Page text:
Imbibing

Microbrew Nation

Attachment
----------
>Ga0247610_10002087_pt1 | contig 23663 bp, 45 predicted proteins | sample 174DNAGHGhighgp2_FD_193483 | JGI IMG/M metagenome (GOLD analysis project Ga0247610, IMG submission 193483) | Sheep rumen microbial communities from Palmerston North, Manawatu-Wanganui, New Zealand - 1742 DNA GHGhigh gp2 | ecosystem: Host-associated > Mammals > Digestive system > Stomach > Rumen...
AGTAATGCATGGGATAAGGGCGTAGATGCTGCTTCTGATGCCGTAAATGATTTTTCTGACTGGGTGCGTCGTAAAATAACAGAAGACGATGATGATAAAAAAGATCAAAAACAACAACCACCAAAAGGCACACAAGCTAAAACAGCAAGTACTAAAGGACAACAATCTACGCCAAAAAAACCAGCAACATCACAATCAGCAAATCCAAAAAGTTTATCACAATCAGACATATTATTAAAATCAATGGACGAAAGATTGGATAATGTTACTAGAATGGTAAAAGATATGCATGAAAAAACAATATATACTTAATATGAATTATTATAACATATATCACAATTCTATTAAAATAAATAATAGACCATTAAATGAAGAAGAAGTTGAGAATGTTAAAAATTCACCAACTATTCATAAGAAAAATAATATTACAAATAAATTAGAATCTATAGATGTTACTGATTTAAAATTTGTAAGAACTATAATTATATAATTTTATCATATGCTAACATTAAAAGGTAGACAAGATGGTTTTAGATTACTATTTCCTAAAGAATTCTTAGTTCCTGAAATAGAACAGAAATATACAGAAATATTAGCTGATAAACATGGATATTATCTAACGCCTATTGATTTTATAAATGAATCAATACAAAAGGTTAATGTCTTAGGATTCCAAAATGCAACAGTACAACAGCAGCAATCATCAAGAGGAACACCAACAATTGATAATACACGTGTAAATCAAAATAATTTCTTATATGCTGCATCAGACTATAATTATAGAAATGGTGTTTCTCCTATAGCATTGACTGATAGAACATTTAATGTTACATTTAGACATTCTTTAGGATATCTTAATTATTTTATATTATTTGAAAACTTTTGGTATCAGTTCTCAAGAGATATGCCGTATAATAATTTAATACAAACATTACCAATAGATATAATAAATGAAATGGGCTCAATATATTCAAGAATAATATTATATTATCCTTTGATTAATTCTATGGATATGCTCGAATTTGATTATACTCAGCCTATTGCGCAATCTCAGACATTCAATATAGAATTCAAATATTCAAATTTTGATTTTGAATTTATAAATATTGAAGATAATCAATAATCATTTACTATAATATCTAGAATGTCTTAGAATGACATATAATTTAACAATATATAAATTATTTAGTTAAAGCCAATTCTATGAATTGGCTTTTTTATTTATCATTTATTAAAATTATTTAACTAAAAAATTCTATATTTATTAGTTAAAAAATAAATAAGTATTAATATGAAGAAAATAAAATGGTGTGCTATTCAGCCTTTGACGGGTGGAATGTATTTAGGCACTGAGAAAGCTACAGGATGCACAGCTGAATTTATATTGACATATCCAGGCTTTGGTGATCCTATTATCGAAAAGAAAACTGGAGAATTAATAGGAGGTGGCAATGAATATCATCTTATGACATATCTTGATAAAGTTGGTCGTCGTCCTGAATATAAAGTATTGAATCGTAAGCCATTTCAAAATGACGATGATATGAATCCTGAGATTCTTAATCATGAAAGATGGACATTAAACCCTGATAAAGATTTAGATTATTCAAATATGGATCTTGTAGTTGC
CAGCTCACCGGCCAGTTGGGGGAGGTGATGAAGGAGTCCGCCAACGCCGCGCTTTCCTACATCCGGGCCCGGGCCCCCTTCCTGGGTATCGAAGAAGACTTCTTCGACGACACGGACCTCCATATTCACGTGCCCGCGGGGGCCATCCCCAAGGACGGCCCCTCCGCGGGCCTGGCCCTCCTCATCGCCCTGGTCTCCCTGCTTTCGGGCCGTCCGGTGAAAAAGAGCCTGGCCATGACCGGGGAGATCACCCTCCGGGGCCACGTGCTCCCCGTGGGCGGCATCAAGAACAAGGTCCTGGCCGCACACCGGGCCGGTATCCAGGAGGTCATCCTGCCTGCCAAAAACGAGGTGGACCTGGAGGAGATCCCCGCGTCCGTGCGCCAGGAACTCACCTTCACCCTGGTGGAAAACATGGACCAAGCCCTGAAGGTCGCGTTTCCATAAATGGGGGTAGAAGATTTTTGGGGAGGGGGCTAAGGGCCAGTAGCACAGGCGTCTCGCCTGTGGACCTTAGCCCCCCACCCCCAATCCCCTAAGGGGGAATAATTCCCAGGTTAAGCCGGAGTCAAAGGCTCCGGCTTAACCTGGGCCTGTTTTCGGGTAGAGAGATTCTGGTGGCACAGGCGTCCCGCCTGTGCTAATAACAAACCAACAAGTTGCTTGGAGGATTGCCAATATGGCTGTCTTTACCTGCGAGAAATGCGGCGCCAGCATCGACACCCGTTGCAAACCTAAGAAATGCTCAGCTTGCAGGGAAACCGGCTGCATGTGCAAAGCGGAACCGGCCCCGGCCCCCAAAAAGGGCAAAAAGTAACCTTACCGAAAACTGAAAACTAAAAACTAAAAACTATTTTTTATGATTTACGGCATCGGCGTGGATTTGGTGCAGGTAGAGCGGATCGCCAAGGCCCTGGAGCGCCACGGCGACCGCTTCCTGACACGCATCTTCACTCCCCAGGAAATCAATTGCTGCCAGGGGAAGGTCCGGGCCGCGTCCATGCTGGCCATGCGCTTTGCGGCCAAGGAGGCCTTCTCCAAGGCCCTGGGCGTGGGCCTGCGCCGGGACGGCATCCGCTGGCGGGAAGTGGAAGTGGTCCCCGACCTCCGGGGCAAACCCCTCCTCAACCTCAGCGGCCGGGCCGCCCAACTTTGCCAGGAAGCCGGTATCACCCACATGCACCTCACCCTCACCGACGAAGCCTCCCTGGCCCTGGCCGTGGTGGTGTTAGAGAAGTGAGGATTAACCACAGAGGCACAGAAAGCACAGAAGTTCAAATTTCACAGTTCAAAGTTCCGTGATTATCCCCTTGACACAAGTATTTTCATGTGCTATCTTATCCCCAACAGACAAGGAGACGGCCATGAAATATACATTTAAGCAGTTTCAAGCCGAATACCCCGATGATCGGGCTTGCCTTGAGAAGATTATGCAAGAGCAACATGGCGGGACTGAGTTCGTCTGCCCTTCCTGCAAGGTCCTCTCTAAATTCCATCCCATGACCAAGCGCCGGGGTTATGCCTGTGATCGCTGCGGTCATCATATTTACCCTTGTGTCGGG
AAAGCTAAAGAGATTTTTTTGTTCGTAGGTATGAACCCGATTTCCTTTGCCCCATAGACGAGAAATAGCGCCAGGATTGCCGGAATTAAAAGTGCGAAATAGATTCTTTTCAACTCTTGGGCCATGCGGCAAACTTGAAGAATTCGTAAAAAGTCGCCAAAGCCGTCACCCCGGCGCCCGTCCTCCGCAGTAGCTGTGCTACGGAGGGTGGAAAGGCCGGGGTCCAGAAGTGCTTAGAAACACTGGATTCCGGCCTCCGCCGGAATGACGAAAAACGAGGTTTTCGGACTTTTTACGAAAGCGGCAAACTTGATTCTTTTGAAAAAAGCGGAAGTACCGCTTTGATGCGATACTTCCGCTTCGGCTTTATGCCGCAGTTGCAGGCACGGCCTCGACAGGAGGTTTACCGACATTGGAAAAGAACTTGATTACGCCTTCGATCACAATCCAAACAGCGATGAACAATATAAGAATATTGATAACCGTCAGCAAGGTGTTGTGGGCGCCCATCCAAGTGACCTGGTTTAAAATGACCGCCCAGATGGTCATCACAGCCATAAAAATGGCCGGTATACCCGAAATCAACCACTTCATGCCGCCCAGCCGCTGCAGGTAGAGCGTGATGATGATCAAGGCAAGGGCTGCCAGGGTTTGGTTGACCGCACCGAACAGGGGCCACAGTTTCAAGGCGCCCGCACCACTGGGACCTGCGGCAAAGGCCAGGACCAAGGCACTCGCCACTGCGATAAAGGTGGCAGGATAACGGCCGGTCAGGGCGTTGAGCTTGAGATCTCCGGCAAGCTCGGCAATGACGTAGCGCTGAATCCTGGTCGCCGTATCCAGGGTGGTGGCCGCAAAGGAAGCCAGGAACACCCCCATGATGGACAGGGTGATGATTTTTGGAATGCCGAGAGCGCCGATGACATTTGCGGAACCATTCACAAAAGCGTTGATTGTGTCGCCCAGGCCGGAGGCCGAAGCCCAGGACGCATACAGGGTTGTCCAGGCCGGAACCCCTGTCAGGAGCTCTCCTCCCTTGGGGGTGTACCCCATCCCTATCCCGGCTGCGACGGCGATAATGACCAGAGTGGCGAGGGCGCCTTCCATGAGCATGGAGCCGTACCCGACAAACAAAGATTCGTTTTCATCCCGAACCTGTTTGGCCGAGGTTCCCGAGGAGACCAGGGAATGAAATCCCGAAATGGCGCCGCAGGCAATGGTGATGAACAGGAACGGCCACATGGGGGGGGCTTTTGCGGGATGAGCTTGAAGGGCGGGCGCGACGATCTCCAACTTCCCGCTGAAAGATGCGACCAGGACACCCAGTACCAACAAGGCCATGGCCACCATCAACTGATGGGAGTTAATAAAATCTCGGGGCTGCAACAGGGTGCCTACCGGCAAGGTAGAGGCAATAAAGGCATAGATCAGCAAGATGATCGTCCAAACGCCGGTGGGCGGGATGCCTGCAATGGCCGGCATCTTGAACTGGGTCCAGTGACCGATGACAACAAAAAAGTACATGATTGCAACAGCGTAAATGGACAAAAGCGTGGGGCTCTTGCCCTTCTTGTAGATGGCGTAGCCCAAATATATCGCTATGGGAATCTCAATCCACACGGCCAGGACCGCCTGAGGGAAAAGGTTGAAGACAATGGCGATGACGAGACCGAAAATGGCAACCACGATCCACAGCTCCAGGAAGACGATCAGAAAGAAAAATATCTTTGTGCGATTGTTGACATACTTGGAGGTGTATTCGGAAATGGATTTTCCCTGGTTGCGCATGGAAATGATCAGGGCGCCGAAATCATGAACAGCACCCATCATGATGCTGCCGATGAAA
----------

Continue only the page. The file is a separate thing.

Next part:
The New Yorker's seasonal “Food Issue” includes a delightful Burkhard Bilger report about the rise of artisinal beer breweries in America, a return to the flowery, experimental brews of ancient times (apparently, Egyptians liked their ale with saffron and honey). Bilger profiles Sam Calagione, the male model-turned-rogue-beerman and owner of Dogfish Head Brewery in Delaware, a madcap chemistry lab of hops experimentation. For his “Palo Santo Marron” brew, Sam imported the rare Palo Santo wood from Paraguay for an aging cask—it is one of the most fragrant and impenetrable woods on the planet (a gun can’t even break through the bark) and nearly impossible to find. “Extreme beer,” Bilger writes, is again on the rise—with over 1,500 craft breweries in the States, chocolate stouts and pumpkin ales may have a chance against classic Bud.